Carbonates: Salts or ions of the theoretical carbonic acid, containing the radical CO2(3-). Carbonates are readily decomposed by acids. The carbonates of the alkali metals are water-soluble; all others are insoluble. (From Grant & Hackh's Chemical Dictionary, 5th ed)Calcium Carbonate: Carbonic acid calcium salt (CaCO3). An odorless, tasteless powder or crystal that occurs in nature. It is used therapeutically as a phosphate buffer in hemodialysis patients and as a calcium supplement.Lithium Carbonate: A lithium salt, classified as a mood-stabilizing agent. Lithium ion alters the metabolism of BIOGENIC MONOAMINES in the CENTRAL NERVOUS SYSTEM, and affects multiple neurotransmission systems.Zinc Fingers: Motifs in DNA- and RNA-binding proteins whose amino acids are folded into a single structural unit around a zinc atom. In the classic zinc finger, one zinc atom is bound to two cysteines and two histidines. In between the cysteines and histidines are 12 residues which form a DNA binding fingertip. By variations in the composition of the sequences in the fingertip and the number and spacing of tandem repeats of the motif, zinc fingers can form a large number of different sequence specific binding sites.Zinc Sulfate: A compound given in the treatment of conditions associated with zinc deficiency such as acrodermatitis enteropathica. Externally, zinc sulfate is used as an astringent in lotions and eye drops. (Reynolds JEF(Ed): Martindale: The Extra Pharmacopoeia (electronic version). Micromedex, Inc, Englewood, CO, 1995)Zinc Compounds: Inorganic compounds that contain zinc as an integral part of the molecule.Apatites: A group of phosphate minerals that includes ten mineral species and has the general formula X5(YO4)3Z, where X is usually calcium or lead, Y is phosphorus or arsenic, and Z is chlorine, fluorine, or OH-. (McGraw-Hill Dictionary of Scientific and Technical Terms, 4th ed)Zinc Oxide: A mild astringent and topical protectant with some antiseptic action. It is also used in bandages, pastes, ointments, dental cements, and as a sunblock.Lanthanum: Lanthanum. The prototypical element in the rare earth family of metals. It has the atomic symbol La, atomic number 57, and atomic weight 138.91. Lanthanide ion is used in experimental biology as a calcium antagonist; lanthanum oxide improves the optical properties of glass.Zinc Isotopes: Stable zinc atoms that have the same atomic number as the element zinc, but differ in atomic weight. Zn-66-68, and 70 are stable zinc isotopes.Hyperphosphatemia: A condition of abnormally high level of PHOSPHATES in the blood, usually significantly above the normal range of 0.84-1.58 mmol per liter of serum.Meteoroids: Any solid objects moving in interplanetary space that are smaller than a planet or asteroid but larger than a molecule. Meteorites are any meteoroid that has fallen to a planetary surface. (From McGraw-Hill Dictionary of Scientific and Technical Terms, 4th ed)Zinc Acetate: A salt produced by the reaction of zinc oxide with acetic acid and used as an astringent, styptic, and emetic.Mars: The fourth planet in order from the sun. Its two natural satellites are Deimos and Phobos. It is one of the four inner or terrestrial planets of the solar system.Animal Shells: The hard rigid covering of animals including MOLLUSCS; TURTLES; INSECTS; and crustaceans.Calcification, Physiologic: Process by which organic tissue becomes hardened by the physiologic deposit of calcium salts.Phosphorus: A non-metal element that has the atomic symbol P, atomic number 15, and atomic weight 31. It is an essential element that takes part in a broad variety of biochemical reactions.Minerals: Native, inorganic or fossilized organic substances having a definite chemical composition and formed by inorganic reactions. They may occur as individual crystals or may be disseminated in some other mineral or rock. (Grant & Hackh's Chemical Dictionary, 5th ed; McGraw-Hill Dictionary of Scientific and Technical Terms, 4th ed)Phosphates: Inorganic salts of phosphoric acid.Chelating Agents: Chemicals that bind to and remove ions from solutions. Many chelating agents function through the formation of COORDINATION COMPLEXES with METALS.PolyaminesAntacids: Substances that counteract or neutralize acidity of the GASTROINTESTINAL TRACT.Anthozoa: A class in the phylum CNIDARIA, comprised mostly of corals and anemones. All members occur only as polyps; the medusa stage is completely absent.Geologic Sediments: A mass of organic or inorganic solid fragmented material, or the solid fragment itself, that comes from the weathering of rock and is carried by, suspended in, or dropped by air, water, or ice. It refers also to a mass that is accumulated by any other natural agent and that forms in layers on the earth's surface, such as sand, gravel, silt, mud, fill, or loess. (McGraw-Hill Dictionary of Scientific and Technical Terms, 4th ed, p1689)Seawater: The salinated water of OCEANS AND SEAS that provides habitat for marine organisms.Phosphorus Metabolism Disorders: Disorders in the processing of phosphorus in the body: its absorption, transport, storage, and utilization.Silicates: The generic term for salts derived from silica or the silicic acids. They contain silicon, oxygen, and one or more metals, and may contain hydrogen. (From McGraw-Hill Dictionary of Scientific and Technical Terms, 4th Ed)Calcium Compounds: Inorganic compounds that contain calcium as an integral part of the molecule.Aluminum Hydroxide: A compound with many biomedical applications: as a gastric antacid, an antiperspirant, in dentifrices, as an emulsifier, as an adjuvant in bacterins and vaccines, in water purification, etc.Exobiology: The interdisciplinary science that studies evolutionary biology, including the origin and evolution of the major elements required for life, their processing in the interstellar medium and in protostellar systems. This field also includes the study of chemical evolution and the subsequent interactions between evolving biota and planetary evolution as well as the field of biology that deals with the study of extraterrestrial life.Calcium Citrate: A colorless crystalline or white powdery organic, tricarboxylic acid occurring in plants, especially citrus fruits, and used as a flavoring agent, as an antioxidant in foods, and as a sequestrating agent. (McGraw-Hill Dictionary of Scientific and Technical Terms, 4th ed)Coral Reefs: Marine ridges composed of living CORALS, coral skeletons, calcareous algae, and other organisms, mixed with minerals and organic matter. They are found most commonly in tropical waters and support other animal and plant life.Calcium Phosphates: Calcium salts of phosphoric acid. These compounds are frequently used as calcium supplements.Atmosphere: The gaseous envelope surrounding a planet or similar body. (From Random House Unabridged Dictionary, 2d ed)Chemical Precipitation: The formation of a solid in a solution as a result of a chemical reaction or the aggregation of soluble substances into complexes large enough to fall out of solution.Geology: The science of the earth and other celestial bodies and their history as recorded in the rocks. It includes the study of geologic processes of an area such as rock formations, weathering and erosion, and sedimentation. (From McGraw-Hill Dictionary of Scientific and Technical Terms, 6th ed)Copper: A heavy metal trace element with the atomic symbol Cu, atomic number 29, and atomic weight 63.55.Oceans and Seas: A great expanse of continuous bodies of salt water which together cover more than 70 percent of the earth's surface. Seas may be partially or entirely enclosed by land, and are smaller than the five oceans (Atlantic, Pacific, Indian, Arctic, and Antarctic).Allyl CompoundsHydrogen-Ion Concentration: The normality of a solution with respect to HYDROGEN ions; H+. It is related to acidity measurements in most cases by pH = log 1/2[1/(H+)], where (H+) is the hydrogen ion concentration in gram equivalents per liter of solution. (McGraw-Hill Dictionary of Scientific and Technical Terms, 6th ed)SculptureEgg Shell: A hard or leathery calciferous exterior covering of an egg.Absorption: The physical or physiological processes by which substances, tissue, cells, etc. take up or take in other substances or energy.Bone Substitutes: Synthetic or natural materials for the replacement of bones or bone tissue. They include hard tissue replacement polymers, natural coral, hydroxyapatite, beta-tricalcium phosphate, and various other biomaterials. The bone substitutes as inert materials can be incorporated into surrounding tissue or gradually replaced by original tissue.Bicarbonates: Inorganic salts that contain the -HCO3 radical. They are an important factor in determining the pH of the blood and the concentration of bicarbonate ions is regulated by the kidney. Levels in the blood are an index of the alkali reserve or buffering capacity.Pinctada: A genus of pearl oysters in the family Pteriidae, class BIVALVIA. Both cultured and natural pearls are obtained from species in the genus. They are distinct from the distantly related, edible true oysters of the family OSTREIDAE.Metallothionein: A low-molecular-weight (approx. 10 kD) protein occurring in the cytoplasm of kidney cortex and liver. It is rich in cysteinyl residues and contains no aromatic amino acids. Metallothionein shows high affinity for bivalent heavy metals.Lithium: An element in the alkali metals family. It has the atomic symbol Li, atomic number 3, and atomic weight [6.938; 6.997]. Salts of lithium are used in treating BIPOLAR DISORDER.Microscopy, Electron, Scanning: Microscopy in which the object is examined directly by an electron beam scanning the specimen point-by-point. The image is constructed by detecting the products of specimen interactions that are projected above the plane of the sample, such as backscattered electrons. Although SCANNING TRANSMISSION ELECTRON MICROSCOPY also scans the specimen point by point with the electron beam, the image is constructed by detecting the electrons, or their interaction products that are transmitted through the sample plane, so that is a form of TRANSMISSION ELECTRON MICROSCOPY.Biological Availability: The extent to which the active ingredient of a drug dosage form becomes available at the site of drug action or in a biological medium believed to reflect accessibility to a site of action.Molecular Sequence Data: Descriptions of specific amino acid, carbohydrate, or nucleotide sequences which have appeared in the published literature and/or are deposited in and maintained by databanks such as GENBANK, European Molecular Biology Laboratory (EMBL), National Biomedical Research Foundation (NBRF), or other sequence repositories.Oxygen Isotopes: Stable oxygen atoms that have the same atomic number as the element oxygen, but differ in atomic weight. O-17 and 18 are stable oxygen isotopes.Tablets: Solid dosage forms, of varying weight, size, and shape, which may be molded or compressed, and which contain a medicinal substance in pure or diluted form. (Dorland, 28th ed)Carbon Dioxide: A colorless, odorless gas that can be formed by the body and is necessary for the respiration cycle of plants and animals.Sodium Bicarbonate: A white, crystalline powder that is commonly used as a pH buffering agent, an electrolyte replenisher, systemic alkalizer and in topical cleansing solutions.Iron: A metallic element with atomic symbol Fe, atomic number 26, and atomic weight 55.85. It is an essential constituent of HEMOGLOBINS; CYTOCHROMES; and IRON-BINDING PROTEINS. It plays a role in cellular redox reactions and in the transport of OXYGEN.Palladium: A chemical element having an atomic weight of 106.4, atomic number of 46, and the symbol Pd. It is a white, ductile metal resembling platinum, and following it in abundance and importance of applications. It is used in dentistry in the form of gold, silver, and copper alloys.Calcium Sulfate: A calcium salt that is used for a variety of purposes including: building materials, as a desiccant, in dentistry as an impression material, cast, or die, and in medicine for immobilizing casts and as a tablet excipient. It exists in various forms and states of hydration. Plaster of Paris is a mixture of powdered and heat-treated gypsum.Extraterrestrial Environment: The environment outside the earth or its atmosphere. The environment may refer to a closed cabin (such as a space shuttle or space station) or to space itself, the moon, or other planets.Calcium, Dietary: Calcium compounds used as food supplements or in food to supply the body with calcium. Dietary calcium is needed during growth for bone development and for maintenance of skeletal integrity later in life to prevent osteoporosis.Calcium: A basic element found in nearly all organized tissues. It is a member of the alkaline earth family of metals with the atomic symbol Ca, atomic number 20, and atomic weight 40. Calcium is the most abundant mineral in the body and combines with phosphorus to form calcium phosphate in the bones and teeth. It is essential for the normal functioning of nerves and muscles and plays a role in blood coagulation (as factor IV) and in many enzymatic processes.Dietary Supplements: Products in capsule, tablet or liquid form that provide dietary ingredients, and that are intended to be taken by mouth to increase the intake of nutrients. Dietary supplements can include macronutrients, such as proteins, carbohydrates, and fats; and/or MICRONUTRIENTS, such as VITAMINS; MINERALS; and PHYTOCHEMICALS.Trace Elements: A group of chemical elements that are needed in minute quantities for the proper growth, development, and physiology of an organism. (From McGraw-Hill Dictionary of Scientific and Technical Terms, 4th ed)Parathyroid Hormone: A polypeptide hormone (84 amino acid residues) secreted by the PARATHYROID GLANDS which performs the essential role of maintaining intracellular CALCIUM levels in the body. Parathyroid hormone increases intracellular calcium by promoting the release of CALCIUM from BONE, increases the intestinal absorption of calcium, increases the renal tubular reabsorption of calcium, and increases the renal excretion of phosphates.Amino Acid Sequence: The order of amino acids as they occur in a polypeptide chain. This is referred to as the primary structure of proteins. It is of fundamental importance in determining PROTEIN CONFORMATION.Crystallization: The formation of crystalline substances from solutions or melts. (McGraw-Hill Dictionary of Scientific and Technical Terms, 4th ed)Spectroscopy, Fourier Transform Infrared: A spectroscopic technique in which a range of wavelengths is presented simultaneously with an interferometer and the spectrum is mathematically derived from the pattern thus obtained.Iridium: A metallic element with the atomic symbol Ir, atomic number 77, and atomic weight 192.22.Intestinal Absorption: Uptake of substances through the lining of the INTESTINES.Molecular Structure: The location of the atoms, groups or ions relative to one another in a molecule, as well as the number, type and location of covalent bonds.Evolution, Planetary: Creation and development of bodies within solar systems, includes study of early planetary geology.Magnesium: A metallic element that has the atomic symbol Mg, atomic number 12, and atomic weight 24.31. It is important for the activity of many enzymes, especially those involved in OXIDATIVE PHOSPHORYLATION.Carbonic Anhydrases: A family of zinc-containing enzymes that catalyze the reversible hydration of carbon dioxide. They play an important role in the transport of CARBON DIOXIDE from the tissues to the LUNG. EC 4.2.1.1.Earth (Planet): Planet that is the third in order from the sun. It is one of the four inner or terrestrial planets of the SOLAR SYSTEM.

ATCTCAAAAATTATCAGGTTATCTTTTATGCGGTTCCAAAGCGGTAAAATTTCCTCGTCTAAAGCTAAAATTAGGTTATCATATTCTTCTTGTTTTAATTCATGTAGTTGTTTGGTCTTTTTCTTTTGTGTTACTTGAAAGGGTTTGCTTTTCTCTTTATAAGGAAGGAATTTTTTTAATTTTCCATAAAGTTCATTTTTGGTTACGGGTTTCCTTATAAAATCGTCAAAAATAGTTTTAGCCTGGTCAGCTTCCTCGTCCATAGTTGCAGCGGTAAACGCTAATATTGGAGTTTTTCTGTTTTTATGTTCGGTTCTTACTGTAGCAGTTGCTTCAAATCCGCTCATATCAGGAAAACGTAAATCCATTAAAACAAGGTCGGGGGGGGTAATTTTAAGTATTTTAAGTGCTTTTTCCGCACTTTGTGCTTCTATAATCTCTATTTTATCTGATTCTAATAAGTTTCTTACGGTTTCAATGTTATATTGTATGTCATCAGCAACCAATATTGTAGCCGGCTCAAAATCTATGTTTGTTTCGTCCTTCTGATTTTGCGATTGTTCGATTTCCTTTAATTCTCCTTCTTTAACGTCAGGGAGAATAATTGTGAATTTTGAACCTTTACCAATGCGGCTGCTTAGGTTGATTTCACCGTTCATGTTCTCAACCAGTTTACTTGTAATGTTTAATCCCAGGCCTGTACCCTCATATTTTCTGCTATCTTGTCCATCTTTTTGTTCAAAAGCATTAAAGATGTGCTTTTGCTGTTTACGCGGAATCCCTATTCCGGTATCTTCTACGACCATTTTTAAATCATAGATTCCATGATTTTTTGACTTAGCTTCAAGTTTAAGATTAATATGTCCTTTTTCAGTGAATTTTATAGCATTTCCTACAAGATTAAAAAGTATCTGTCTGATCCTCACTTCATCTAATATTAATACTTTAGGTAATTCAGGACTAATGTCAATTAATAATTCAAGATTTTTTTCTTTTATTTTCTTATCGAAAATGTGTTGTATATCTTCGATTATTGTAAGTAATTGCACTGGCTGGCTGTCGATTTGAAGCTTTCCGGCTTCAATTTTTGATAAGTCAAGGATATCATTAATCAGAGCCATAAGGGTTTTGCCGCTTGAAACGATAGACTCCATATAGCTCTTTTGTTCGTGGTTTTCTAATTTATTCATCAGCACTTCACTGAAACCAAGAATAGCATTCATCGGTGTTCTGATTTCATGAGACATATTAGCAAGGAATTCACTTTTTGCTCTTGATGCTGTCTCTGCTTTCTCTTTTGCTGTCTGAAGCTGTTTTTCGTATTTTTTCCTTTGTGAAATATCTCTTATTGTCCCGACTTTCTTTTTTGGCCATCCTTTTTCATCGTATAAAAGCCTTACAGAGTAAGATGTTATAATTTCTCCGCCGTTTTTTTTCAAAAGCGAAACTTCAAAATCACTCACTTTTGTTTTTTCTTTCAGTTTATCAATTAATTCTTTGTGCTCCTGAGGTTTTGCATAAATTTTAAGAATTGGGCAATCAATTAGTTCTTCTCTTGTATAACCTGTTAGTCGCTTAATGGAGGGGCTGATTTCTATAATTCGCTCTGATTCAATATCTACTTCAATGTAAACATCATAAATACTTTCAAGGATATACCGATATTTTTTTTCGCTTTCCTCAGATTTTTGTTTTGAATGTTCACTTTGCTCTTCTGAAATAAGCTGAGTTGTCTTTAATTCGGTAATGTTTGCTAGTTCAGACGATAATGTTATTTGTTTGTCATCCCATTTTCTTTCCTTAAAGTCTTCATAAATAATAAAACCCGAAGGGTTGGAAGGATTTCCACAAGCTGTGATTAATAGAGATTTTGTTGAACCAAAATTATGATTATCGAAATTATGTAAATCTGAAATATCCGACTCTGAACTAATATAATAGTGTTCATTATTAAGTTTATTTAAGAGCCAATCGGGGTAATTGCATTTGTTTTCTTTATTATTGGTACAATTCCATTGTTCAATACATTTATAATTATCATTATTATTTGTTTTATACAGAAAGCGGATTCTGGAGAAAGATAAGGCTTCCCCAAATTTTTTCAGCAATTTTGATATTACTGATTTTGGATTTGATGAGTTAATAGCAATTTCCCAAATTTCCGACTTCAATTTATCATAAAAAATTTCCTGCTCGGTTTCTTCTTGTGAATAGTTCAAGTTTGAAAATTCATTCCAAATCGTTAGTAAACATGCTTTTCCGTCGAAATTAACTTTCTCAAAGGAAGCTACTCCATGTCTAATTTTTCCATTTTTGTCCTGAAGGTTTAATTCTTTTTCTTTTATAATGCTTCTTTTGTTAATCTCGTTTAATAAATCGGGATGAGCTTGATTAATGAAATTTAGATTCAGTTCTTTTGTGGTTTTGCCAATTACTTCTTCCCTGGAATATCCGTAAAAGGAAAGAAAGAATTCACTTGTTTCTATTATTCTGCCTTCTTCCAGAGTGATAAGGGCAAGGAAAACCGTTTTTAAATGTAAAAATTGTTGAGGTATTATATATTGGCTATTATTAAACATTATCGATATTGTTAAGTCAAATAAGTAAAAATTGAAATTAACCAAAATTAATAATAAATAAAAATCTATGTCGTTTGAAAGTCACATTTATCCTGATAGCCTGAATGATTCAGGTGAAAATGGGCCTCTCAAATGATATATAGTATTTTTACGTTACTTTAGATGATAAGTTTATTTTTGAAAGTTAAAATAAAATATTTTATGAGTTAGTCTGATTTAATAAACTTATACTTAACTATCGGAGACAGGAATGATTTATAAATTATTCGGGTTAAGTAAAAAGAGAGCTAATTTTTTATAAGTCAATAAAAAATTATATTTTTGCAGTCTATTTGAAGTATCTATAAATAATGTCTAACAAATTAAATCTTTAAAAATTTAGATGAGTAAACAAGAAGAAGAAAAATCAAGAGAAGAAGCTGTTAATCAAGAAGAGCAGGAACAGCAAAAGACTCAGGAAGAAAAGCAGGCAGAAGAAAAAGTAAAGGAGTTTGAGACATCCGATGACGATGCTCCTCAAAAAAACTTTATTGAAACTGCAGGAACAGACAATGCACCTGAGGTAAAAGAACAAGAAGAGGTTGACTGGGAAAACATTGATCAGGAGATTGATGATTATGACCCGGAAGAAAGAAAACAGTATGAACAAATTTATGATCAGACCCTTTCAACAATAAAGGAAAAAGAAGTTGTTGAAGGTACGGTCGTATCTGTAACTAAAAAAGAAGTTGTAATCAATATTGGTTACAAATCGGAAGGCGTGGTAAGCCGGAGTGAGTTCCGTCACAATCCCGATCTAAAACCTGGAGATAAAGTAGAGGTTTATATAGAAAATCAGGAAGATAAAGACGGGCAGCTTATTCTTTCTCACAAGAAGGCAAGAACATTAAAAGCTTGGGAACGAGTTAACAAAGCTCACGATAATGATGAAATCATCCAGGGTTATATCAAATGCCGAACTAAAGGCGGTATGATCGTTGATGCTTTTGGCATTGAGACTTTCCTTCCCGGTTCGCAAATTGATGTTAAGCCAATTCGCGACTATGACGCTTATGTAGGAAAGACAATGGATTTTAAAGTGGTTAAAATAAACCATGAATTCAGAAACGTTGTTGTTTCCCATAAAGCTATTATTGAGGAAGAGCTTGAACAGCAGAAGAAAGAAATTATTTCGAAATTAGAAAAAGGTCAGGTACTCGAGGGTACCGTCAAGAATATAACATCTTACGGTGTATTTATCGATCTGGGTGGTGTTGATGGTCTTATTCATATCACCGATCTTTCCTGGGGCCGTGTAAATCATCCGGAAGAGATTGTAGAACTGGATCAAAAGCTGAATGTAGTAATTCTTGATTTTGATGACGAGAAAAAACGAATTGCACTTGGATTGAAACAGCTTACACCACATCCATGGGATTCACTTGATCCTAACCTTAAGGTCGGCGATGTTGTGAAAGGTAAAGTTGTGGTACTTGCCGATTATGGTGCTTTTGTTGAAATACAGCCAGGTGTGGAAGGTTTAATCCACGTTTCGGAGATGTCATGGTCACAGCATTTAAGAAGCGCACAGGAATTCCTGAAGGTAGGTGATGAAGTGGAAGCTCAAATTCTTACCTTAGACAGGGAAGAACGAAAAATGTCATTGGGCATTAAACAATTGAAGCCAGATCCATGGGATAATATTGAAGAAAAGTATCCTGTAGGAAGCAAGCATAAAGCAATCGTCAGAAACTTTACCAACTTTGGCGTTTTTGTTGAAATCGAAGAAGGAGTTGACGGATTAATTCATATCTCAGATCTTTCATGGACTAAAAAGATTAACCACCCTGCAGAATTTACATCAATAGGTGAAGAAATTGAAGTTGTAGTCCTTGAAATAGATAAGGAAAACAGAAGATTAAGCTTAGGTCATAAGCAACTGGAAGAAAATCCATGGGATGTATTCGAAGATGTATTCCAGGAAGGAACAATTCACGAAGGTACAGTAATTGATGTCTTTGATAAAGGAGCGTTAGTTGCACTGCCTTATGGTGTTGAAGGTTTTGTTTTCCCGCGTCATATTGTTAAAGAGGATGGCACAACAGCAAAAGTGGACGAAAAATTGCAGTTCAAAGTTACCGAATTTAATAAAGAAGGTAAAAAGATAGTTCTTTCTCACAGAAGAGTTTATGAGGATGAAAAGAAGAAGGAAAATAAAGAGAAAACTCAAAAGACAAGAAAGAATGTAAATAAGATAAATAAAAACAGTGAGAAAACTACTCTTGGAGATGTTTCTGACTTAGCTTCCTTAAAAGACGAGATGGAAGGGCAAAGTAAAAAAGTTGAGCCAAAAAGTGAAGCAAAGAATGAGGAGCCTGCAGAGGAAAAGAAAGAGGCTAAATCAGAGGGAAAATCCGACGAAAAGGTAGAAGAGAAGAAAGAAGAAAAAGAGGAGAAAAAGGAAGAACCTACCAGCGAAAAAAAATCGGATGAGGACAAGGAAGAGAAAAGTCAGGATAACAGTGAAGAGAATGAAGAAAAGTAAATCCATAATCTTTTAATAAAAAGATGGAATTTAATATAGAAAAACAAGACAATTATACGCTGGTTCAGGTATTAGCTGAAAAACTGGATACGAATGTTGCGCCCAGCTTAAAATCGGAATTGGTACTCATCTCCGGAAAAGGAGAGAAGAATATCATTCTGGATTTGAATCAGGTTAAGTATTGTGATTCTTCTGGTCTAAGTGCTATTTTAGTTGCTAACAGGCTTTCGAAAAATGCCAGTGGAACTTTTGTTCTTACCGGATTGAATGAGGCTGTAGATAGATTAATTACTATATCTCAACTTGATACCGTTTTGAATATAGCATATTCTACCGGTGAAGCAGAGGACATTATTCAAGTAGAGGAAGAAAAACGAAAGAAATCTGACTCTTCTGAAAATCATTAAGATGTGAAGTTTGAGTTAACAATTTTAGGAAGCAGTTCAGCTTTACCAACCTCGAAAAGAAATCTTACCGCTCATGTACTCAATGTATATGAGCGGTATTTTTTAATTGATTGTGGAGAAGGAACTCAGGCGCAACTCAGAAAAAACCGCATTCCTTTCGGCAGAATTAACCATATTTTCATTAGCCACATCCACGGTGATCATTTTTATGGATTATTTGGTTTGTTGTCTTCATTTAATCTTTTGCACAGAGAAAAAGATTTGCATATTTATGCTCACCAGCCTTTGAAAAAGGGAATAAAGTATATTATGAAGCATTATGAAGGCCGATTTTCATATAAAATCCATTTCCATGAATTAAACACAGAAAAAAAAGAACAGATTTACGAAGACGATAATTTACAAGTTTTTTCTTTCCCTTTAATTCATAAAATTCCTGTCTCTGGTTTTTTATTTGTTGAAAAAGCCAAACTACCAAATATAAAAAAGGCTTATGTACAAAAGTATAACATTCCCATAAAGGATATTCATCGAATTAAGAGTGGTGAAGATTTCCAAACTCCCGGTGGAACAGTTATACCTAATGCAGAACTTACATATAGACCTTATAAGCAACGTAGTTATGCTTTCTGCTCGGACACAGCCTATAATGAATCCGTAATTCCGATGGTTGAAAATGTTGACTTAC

• As2O3 Aqua vitae/Spirit of Wine - ethanol, formed by distilling wine fulminating gold - unstable gold carbonate formed by precipitation by potash from gold dissolved in aqua regia. (wikipedia.org)